Dad promised me a day of sightseeing after our meeting. Cait and Mom, naturally, immediately suggested places to visit. Dad said no more than five, and so The Empire State building was included because Mom and Cait once watched and enjoyed some old movie that featured it. Times Square made the list because, as kids, Cait and I loved staying up to watch the ball drop on New Year’s Eve. Matt, when he learned about the trip, insisted on a visit to Yankee Stadium. I wanted to go there too, so it also made the list. And finally, both Dad and I wanted to visit The Statue of Liberty and Ellis Island.
“Mr. Thorne?” someone calls out, and Dad stands as a middle-aged woman approaches. "Yes. I’m Callum Thorne, and this is my son, Adam,” he replies as I stand as well.
“Mr. Atkins will see you now." She smiles before turning her gaze on me. The smile slips from her face, and her eyes widen before she schools her expression into one of professional politeness. Do I look like him? I wonder as she leads us down a hallway. The thought makes my stomach turn.
* * * * *
“Thank you for making the trip, Mr. Thorne, Adam,” Charles Atkins says as we settle into the leather chairs across from him. His reaction wasn't as blatant as his secretary's when seeing me, but I’ve sensed his eyes on me several times since we'd entered his office.
“It seemed like the only way to get the answers Adam needs.” Dad gets straight to the point.
“Yes, of course. Let’s get on with it, shall we.” Atkins looks a bit uncomfortable, though I don’t know why. He’s not the one who left a pregnant woman to fend for herself and his bastard kid.
He opens a brown leather folder and stares at it briefly before looking up at me. “Mr. Winston, your father, died in mid-February. He and his pilot were killed in an air crash. He was traveling to Aspen to join his family for a weekend of skiing. He'd made the trip many times before; it should have been a routine flight." He pauses expectantly, but I say nothing. If he expects me to show interest or sorrow, then he'll be waiting a long time. I’m not interested in learning about Adam Winston's life, his family, or how he died. I just want him to get to the part about the money, so I can tell him I don’t want it.
“Mr. Atkins, I'm puzzled. How did you trace Adam, and how can you be sure he’s Mr. Winston’s son?” Dad asks, and Atkins, who seems relieved by Dad's interruption, pulls something from his brown folder and hands Dad a handwritten letter with a photograph clipped to one corner. Dad stares at the photo, running his forefinger over it almost reverently. I’m curious but try to hide it because I can sense Atkins watching me again.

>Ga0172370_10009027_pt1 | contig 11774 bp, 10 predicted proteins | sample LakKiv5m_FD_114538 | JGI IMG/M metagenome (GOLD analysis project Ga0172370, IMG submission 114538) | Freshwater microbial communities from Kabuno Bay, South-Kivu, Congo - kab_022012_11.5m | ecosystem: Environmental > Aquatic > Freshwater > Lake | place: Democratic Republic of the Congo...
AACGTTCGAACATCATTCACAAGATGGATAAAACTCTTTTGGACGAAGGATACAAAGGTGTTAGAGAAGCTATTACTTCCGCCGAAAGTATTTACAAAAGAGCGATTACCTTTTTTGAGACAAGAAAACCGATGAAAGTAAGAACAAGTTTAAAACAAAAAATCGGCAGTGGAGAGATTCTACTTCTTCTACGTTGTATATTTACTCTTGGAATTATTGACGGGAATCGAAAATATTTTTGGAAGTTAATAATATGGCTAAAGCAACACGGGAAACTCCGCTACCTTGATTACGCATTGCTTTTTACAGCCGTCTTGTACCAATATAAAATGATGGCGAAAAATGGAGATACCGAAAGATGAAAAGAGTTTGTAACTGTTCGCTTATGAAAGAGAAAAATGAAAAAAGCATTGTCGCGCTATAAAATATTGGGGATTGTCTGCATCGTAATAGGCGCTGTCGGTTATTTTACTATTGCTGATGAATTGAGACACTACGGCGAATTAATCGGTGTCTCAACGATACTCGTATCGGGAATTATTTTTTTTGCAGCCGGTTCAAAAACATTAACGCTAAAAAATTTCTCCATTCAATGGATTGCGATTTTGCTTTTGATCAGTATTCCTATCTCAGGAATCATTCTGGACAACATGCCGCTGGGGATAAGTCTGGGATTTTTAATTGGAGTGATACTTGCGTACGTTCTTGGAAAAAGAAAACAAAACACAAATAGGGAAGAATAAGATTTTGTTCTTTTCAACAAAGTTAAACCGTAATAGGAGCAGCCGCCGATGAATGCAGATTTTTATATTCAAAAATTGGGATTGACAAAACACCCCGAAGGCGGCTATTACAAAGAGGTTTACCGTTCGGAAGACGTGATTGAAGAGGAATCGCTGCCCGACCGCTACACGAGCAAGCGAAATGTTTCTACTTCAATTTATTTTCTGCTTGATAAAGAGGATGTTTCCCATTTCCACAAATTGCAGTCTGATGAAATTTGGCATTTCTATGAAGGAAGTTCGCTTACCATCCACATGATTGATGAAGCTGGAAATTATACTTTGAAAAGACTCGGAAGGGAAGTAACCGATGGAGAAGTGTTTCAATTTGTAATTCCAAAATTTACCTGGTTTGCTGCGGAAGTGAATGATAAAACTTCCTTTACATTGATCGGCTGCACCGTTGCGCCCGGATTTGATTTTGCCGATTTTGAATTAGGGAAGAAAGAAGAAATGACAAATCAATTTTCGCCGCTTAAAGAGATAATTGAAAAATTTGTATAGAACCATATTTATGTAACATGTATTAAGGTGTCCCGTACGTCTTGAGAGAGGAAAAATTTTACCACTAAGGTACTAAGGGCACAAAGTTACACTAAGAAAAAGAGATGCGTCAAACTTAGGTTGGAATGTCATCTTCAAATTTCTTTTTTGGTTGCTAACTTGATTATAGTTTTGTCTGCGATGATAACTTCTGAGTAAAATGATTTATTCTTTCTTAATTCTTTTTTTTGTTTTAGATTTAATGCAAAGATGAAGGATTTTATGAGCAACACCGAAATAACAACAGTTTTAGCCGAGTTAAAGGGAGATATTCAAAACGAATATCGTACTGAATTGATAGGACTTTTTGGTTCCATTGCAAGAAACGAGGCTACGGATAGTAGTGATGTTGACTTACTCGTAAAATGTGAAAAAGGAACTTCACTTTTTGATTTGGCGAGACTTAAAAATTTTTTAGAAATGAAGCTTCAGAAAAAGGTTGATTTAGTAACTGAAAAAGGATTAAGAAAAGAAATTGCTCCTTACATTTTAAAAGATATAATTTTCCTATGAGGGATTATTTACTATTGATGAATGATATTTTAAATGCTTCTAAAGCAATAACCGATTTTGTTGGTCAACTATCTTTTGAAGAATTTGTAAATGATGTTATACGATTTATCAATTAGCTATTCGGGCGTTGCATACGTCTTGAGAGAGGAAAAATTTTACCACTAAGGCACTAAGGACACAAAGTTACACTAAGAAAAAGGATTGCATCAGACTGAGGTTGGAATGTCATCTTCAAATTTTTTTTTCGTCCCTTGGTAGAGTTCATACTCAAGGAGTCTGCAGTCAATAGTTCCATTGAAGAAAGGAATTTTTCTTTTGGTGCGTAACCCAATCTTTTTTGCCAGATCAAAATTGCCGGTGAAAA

Dad reads the letter next; his brow furrowed and mouth stretched into a straight line. “Did he ever respond to this?” he asks, his voice tight.
“I’m afraid I don’t know. Mr. Winston did leave something for Adam, though. You may find answers in there.” Atkins digs into the folder once more and offers me a sealed envelope. I shake my head, refusing to accept it.
“I'm sure you'll understand how stressful this is for my son. Adam didn’t want to attend this meeting, but my wife and I insisted—not because he needs anything from Adam Winston, but because he deserves it. Adam hasn’t accepted that yet, so I’ll take that for safekeeping for whenever he feels ready to open it.”
“Of course.” Atkins' tone is apologetic.
“I’d also like his mother’s letter and that photograph,” Dad adds, letting me know the letter's from Eleanor; one, I assume she'd written to Winston. The photo, I can only guess from Dad's reaction to it, is of me. Which means he'd known about me and had chosen to ignore me.
Atkins nods. “I’ll have Diane make a copy for our files and include the originals with what Mr. Winston left for Adam.”
“Thank you,” Dad responds before turning to me. “Son, do you have any questions? Something you’d like to know about Adam Winston or his family?”
I’m glad he didn't call him my father. “Just one,” I say, addressing the lawyer. “Does he have other kids?”
“He does,” Atkins answers after a pause—a moment in which I curse myself for asking because I already knew the answer. Still, it doesn’t stop the fresh wave of betrayal and anger that rips through me.
I lower my head and breathe deeply as I try not to embarrass Dad or myself. When I look up, Atkins' nervous glance darts between Dad and me, but Dad’s attention is firmly on me. He smiles, his message clear. The weight I felt pressing down on me is lifted. I’m his son, he's saying. Adam Winston may have donated his sperm, but he, Callum Thorne, is my dad.
“He has a son and two daughters. Their names are….” Atkins speaks, but I cut him off.
“I didn’t ask for their names, I asked if he had other children, and you’ve told me.”
He clears his throat. “Of course, I’ll just get onto the legalities," he says with a forced smile. "Your father, Adam Winston, has left you thirty million dollars.”